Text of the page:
Diffuse esophageal spasm

Last revised by Dr Daniel J Bell on 27 Dec 2019

Diffuse/distal esophageal spasm (DOS) is a motility disorder of the esophagus. On barium swallow, diffuse esophageal spasm may appear as a corkscrew or rosary bead esophagus, but this is uncommon. Manometry is the gold-standard diagnostic test.

Diffuse esophageal spasm differs from hypercontracting esophagus (nutcracker esophagus)

Diffuse esophageal spasm is an unusual cause of non-cardiac chest pain (2%) or dysphagia (4%). It occurs most commonly in patients >50 years old but can occur at any age.  

Chest pain and dysphagia are the primary complaints, but severity and occurrence are highly variable. Regurgitation may also be a feature (but less common than in achalasia) 5.

Etiology is unknown but may be related to loss of inhibitory neurons in the distal esophagus. 

  • only 60% of barium swallows will be abnormal
  • <5% will show "corkscrew esophagus" or "rosary bead esophagus" where normal peristalsis is interrupted by many tertiary (non-propulsive) contractions occurring in the distal esophagus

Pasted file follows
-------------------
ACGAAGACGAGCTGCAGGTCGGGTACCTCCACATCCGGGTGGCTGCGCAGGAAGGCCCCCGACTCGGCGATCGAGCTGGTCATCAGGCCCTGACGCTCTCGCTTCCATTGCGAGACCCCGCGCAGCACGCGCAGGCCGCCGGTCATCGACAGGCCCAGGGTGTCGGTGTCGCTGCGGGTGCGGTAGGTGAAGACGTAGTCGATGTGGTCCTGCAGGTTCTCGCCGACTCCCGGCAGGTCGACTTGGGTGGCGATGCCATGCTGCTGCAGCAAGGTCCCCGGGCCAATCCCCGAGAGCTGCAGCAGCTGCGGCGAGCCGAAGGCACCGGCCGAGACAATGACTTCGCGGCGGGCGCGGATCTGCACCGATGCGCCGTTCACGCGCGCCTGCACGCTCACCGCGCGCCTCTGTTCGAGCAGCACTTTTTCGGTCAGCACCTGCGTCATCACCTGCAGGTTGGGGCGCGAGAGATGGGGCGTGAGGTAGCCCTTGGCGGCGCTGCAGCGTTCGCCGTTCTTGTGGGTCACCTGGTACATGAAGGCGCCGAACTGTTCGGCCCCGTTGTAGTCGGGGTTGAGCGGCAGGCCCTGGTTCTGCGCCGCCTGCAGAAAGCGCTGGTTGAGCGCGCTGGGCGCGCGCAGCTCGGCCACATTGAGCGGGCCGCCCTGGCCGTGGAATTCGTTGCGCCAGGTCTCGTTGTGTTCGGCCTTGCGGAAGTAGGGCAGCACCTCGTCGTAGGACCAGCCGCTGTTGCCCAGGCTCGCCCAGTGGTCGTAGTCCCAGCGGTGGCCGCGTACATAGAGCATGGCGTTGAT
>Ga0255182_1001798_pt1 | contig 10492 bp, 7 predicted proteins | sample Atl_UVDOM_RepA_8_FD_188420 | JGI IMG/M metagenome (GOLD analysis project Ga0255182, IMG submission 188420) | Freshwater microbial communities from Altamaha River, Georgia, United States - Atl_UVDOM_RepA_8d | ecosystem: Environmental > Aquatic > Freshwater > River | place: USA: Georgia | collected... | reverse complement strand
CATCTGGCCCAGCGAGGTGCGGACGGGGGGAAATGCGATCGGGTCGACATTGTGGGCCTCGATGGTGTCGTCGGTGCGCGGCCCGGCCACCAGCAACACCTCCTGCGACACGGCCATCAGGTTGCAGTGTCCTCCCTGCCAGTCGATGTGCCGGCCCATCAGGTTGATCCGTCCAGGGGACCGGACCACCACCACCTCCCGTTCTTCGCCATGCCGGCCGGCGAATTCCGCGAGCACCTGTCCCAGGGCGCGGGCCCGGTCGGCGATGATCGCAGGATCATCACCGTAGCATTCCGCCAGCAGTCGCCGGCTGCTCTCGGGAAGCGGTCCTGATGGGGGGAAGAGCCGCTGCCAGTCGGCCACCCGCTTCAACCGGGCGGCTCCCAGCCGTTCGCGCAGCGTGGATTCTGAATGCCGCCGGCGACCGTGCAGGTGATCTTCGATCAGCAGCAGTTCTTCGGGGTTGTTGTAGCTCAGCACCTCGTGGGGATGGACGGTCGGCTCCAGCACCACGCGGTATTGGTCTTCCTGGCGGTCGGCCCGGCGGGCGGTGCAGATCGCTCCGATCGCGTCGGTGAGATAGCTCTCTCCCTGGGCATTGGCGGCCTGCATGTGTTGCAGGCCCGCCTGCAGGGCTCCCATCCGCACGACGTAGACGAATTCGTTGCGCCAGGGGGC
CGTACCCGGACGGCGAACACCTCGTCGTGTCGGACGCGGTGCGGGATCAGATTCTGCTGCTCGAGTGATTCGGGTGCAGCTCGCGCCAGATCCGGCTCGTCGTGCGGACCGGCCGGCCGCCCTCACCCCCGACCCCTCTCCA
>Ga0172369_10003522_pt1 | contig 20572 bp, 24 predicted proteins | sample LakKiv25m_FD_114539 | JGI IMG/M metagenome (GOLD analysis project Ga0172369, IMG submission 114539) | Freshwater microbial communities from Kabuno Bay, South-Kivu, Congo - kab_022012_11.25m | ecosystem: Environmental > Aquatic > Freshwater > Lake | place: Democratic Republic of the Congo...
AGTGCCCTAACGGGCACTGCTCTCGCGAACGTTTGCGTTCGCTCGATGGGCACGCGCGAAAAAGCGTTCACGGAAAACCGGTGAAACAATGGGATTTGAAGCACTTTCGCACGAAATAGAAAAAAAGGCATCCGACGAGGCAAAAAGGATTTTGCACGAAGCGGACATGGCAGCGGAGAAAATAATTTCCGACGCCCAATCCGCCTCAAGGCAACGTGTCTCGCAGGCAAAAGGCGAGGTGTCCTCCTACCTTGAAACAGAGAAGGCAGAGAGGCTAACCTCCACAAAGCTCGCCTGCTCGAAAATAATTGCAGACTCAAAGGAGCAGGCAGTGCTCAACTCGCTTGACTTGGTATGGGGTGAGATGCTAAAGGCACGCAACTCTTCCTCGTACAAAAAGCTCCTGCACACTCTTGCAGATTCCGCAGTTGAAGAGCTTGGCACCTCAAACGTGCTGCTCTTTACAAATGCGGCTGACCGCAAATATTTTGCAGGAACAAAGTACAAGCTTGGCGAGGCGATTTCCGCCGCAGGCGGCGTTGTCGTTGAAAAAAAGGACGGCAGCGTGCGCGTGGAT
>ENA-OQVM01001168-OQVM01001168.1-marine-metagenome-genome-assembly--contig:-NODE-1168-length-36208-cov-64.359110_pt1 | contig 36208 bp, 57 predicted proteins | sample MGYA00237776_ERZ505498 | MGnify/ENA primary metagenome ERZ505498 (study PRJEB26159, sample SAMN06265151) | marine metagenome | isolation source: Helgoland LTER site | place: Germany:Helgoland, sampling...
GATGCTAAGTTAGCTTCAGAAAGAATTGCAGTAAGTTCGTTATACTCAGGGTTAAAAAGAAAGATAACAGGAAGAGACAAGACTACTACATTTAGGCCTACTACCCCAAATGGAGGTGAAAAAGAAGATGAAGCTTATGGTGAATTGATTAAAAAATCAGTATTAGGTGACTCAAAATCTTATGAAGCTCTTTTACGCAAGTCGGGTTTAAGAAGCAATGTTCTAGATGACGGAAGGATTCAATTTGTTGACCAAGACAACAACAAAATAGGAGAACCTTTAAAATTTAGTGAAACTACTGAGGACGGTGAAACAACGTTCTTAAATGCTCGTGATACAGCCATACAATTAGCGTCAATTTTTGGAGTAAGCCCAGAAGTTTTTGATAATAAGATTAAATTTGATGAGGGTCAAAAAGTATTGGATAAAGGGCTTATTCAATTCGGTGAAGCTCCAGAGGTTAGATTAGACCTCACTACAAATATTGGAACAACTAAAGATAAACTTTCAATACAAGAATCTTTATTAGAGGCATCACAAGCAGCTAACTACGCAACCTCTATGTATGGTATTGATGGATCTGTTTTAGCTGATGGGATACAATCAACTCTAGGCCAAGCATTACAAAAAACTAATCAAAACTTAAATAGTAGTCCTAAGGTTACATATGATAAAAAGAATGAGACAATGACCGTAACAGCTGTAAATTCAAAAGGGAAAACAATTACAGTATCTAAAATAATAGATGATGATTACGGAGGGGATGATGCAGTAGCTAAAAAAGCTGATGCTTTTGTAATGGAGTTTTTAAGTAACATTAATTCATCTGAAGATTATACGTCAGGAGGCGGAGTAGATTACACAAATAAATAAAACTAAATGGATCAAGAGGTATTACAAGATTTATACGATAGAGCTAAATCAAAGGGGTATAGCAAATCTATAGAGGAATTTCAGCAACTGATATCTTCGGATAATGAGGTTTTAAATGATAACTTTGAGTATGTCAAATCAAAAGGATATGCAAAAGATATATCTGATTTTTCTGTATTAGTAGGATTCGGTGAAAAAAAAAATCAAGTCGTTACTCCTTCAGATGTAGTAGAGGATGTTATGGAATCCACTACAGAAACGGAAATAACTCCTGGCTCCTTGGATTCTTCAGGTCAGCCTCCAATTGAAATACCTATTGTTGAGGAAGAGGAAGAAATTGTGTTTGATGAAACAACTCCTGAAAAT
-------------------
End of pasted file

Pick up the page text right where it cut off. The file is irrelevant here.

• non-peristaltic contractions, pushing contrast in two directions, can be seen (sometimes the only feature) 5
  • sacculations and pseudodiverticula may be seen 5

ADVERTISEMENT: Supporters see fewer/no ads

Cases and figures

  • Figure 1: corkscrew
    Drag here to reorder.
  • Figure 2
    Drag here to reorder.
  • Case 1
    Drag here to reorder.
  • Case 2
    Drag here to reorder.
  • Case 3
    Drag here to reorder.
  • Case 4
    Drag here to reorder.
  • Updating… Please wait.

     Unable to process the form. Check for errors and try again.

     Thank you for updating your details.